How to change

The district nursing lead, together with other key healthcare professionals and stakeholders led working groups to support the transformation of out of hospital care at the Trust. The collaborative working partnership included medics, pharmacists, Allied Health Professionals (AHP), Local Authority and nursing staff across NHS and private providers. These working groups supported colleagues to implement change and to engage with the improvement methodology. To support the change, the nursing lead introduced a monthly stakeholder meeting, with all collaborators to analyse the data and discuss implications for the system and the model moving forwards. This included data such as incidents related to the enhanced care beds model.

The nursing lead, together with medical and care staff then developed a sustainable future model for intermediate care in Newcastle aligned to the Sustainability & Transformation Plan (STP), using their local review and other available evidence. This began with an initial 12 month transformation and re-design scheme to deliver a ‘proof of concept intermediate care model’ to:

  • develop an enhanced care beds pathway with a robust service specification that supports NUTH clinical, operational and governance requirements;
  • encourage and support multi-disciplinary team collaboration to tackle the triple aim outcomes of better experience, better outcomes and better use of resources;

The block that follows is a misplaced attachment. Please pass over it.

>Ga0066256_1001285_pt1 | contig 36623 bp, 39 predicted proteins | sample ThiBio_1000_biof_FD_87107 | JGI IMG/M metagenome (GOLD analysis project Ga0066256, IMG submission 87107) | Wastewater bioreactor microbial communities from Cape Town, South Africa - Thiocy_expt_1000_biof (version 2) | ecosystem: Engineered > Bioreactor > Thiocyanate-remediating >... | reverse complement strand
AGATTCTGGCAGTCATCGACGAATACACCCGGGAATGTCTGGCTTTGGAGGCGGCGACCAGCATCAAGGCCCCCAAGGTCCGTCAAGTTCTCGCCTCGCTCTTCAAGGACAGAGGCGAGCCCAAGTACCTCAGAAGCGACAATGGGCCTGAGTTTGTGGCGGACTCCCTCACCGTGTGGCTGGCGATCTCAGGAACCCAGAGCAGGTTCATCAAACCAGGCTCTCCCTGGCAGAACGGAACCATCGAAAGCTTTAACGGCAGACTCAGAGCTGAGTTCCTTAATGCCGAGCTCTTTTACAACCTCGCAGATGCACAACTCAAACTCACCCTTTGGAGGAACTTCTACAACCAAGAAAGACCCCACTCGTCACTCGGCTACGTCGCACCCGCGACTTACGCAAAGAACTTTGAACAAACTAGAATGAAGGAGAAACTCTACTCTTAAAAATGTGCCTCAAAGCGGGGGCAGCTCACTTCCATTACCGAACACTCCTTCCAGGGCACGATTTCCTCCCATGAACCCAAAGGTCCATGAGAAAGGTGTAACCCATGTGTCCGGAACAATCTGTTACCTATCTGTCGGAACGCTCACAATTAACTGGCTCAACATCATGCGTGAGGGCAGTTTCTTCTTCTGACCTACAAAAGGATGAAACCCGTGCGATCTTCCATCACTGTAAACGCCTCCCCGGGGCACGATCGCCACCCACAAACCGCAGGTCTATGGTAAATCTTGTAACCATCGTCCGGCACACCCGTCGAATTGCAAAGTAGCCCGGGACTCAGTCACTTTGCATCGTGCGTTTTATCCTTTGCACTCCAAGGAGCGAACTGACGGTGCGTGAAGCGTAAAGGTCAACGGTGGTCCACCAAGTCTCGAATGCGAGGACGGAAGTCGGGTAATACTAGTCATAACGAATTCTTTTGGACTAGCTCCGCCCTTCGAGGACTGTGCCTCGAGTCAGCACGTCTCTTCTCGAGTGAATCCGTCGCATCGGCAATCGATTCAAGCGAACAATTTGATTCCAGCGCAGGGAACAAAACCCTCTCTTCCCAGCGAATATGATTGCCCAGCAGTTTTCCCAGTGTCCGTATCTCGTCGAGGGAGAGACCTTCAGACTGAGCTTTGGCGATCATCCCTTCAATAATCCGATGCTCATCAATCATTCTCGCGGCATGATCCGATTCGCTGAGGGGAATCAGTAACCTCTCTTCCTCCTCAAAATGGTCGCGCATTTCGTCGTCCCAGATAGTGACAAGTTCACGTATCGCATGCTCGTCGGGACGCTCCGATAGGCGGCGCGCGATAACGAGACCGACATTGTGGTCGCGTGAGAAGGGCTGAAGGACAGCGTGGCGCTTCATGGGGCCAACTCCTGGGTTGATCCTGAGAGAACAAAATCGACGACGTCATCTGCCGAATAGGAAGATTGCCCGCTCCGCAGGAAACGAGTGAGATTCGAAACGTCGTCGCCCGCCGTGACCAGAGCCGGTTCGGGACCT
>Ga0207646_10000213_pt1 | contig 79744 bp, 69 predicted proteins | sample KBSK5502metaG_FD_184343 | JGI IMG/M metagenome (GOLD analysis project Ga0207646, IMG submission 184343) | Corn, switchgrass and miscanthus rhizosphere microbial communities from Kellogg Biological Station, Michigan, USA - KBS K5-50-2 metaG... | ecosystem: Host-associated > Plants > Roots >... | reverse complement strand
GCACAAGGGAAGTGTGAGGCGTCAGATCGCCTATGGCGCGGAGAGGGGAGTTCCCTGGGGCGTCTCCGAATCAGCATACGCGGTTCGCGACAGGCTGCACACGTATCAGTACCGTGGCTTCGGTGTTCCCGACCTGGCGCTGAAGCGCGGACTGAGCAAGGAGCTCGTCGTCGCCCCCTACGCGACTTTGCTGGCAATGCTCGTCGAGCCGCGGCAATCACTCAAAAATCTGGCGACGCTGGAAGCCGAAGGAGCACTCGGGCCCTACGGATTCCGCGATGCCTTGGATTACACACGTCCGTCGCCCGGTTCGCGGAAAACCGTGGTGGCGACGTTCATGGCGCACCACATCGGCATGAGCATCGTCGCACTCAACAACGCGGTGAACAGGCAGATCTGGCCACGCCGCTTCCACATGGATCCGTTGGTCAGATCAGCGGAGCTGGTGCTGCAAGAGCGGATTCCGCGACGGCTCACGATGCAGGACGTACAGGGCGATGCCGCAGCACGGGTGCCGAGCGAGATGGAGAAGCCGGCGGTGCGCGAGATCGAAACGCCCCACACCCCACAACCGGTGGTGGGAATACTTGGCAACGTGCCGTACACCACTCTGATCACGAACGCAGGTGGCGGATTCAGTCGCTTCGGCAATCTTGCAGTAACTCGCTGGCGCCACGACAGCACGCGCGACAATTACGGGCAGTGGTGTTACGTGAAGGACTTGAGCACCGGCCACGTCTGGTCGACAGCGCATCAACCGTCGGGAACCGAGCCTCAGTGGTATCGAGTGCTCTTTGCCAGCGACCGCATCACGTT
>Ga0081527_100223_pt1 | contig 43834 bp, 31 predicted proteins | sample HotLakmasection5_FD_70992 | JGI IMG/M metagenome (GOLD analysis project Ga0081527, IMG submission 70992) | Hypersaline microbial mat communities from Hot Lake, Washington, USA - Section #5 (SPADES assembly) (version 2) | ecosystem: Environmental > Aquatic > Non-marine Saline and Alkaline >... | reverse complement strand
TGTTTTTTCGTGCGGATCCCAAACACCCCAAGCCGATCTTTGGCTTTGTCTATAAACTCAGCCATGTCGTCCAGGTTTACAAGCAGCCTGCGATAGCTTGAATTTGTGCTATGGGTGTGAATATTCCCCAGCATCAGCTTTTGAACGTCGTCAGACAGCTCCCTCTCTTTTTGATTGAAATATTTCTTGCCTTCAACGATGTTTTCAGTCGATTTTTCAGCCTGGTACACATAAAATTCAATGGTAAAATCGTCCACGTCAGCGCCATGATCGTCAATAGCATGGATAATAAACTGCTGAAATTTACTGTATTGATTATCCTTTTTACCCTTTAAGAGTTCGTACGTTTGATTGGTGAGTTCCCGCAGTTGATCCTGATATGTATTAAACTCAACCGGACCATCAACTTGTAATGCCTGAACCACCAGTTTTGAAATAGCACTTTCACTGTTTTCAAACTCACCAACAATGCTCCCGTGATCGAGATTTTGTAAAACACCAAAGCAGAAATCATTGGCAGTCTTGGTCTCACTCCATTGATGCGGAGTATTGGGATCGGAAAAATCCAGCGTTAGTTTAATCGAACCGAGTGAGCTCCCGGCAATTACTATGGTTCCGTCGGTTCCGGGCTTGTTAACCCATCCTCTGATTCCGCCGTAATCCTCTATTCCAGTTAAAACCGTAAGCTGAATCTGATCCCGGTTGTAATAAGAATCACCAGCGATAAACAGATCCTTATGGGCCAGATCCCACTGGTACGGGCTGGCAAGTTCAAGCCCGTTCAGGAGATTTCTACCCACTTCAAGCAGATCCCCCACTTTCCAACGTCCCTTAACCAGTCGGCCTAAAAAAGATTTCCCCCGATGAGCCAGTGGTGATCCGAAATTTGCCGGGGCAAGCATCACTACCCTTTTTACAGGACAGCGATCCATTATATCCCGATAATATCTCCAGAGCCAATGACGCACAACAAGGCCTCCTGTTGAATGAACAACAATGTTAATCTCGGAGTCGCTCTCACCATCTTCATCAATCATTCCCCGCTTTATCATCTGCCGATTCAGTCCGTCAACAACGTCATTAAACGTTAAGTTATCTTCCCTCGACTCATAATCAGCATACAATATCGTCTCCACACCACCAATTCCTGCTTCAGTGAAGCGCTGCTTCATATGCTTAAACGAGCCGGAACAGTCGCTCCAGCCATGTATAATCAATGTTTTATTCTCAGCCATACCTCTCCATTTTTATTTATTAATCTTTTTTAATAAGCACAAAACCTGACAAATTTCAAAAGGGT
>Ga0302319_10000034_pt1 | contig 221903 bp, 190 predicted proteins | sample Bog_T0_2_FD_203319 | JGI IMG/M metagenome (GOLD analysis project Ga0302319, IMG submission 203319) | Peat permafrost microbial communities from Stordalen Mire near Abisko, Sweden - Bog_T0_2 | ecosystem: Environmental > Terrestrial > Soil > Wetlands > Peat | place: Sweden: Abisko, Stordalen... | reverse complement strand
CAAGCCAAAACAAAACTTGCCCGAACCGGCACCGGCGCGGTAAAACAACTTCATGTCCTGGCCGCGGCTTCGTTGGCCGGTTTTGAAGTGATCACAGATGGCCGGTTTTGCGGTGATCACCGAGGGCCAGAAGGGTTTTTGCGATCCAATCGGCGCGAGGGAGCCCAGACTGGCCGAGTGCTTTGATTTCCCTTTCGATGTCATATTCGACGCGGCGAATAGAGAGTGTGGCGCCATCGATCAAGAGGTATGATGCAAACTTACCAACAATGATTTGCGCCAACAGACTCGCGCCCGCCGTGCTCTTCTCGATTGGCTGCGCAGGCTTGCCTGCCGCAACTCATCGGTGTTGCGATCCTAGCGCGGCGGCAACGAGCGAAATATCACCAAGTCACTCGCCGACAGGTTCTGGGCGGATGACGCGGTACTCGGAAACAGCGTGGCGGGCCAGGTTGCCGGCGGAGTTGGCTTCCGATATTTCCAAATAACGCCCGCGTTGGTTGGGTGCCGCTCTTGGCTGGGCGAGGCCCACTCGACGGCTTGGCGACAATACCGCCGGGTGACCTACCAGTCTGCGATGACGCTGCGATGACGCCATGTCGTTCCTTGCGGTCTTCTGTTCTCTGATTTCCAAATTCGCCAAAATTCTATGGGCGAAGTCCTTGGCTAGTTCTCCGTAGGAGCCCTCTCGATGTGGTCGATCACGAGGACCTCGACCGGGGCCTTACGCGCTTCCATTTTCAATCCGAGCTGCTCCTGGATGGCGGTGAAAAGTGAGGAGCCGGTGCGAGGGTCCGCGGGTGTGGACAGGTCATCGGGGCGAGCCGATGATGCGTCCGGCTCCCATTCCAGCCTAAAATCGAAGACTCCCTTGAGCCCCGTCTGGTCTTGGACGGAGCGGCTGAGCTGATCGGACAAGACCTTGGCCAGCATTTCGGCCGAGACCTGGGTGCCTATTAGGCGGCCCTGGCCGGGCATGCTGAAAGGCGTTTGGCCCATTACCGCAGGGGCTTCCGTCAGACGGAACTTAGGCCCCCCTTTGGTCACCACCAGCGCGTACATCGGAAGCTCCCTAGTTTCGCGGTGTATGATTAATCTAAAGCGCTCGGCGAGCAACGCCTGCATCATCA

• test and evaluate the model of care;
  • have standardised documentation to support staff with the roll out of this pathway.

The model included the use of a ‘trusted assessor’ role, development of inter-organisation pathways and referral mechanisms and implementation of an overarching governance structure to oversee and assure the system as a whole. This new patient pathway for enhanced care beds and discharge to assess was devised and piloted at the Trust, led by the nursing leadership team.

Adding value

  • Better outcomes – During the pilot, 89% of patients were referred for step-down care, with the average length of stay reducing to 25 days, significantly below the expected 42 days. Approximately 85% of patients were discharged back to their usual place of residence which is promising. The proportion of patients remaining as an inpatient for greater than six weeks is now minimal. Thirty day admission rates remain low supporting the premise that discharges remain safe as well as timely.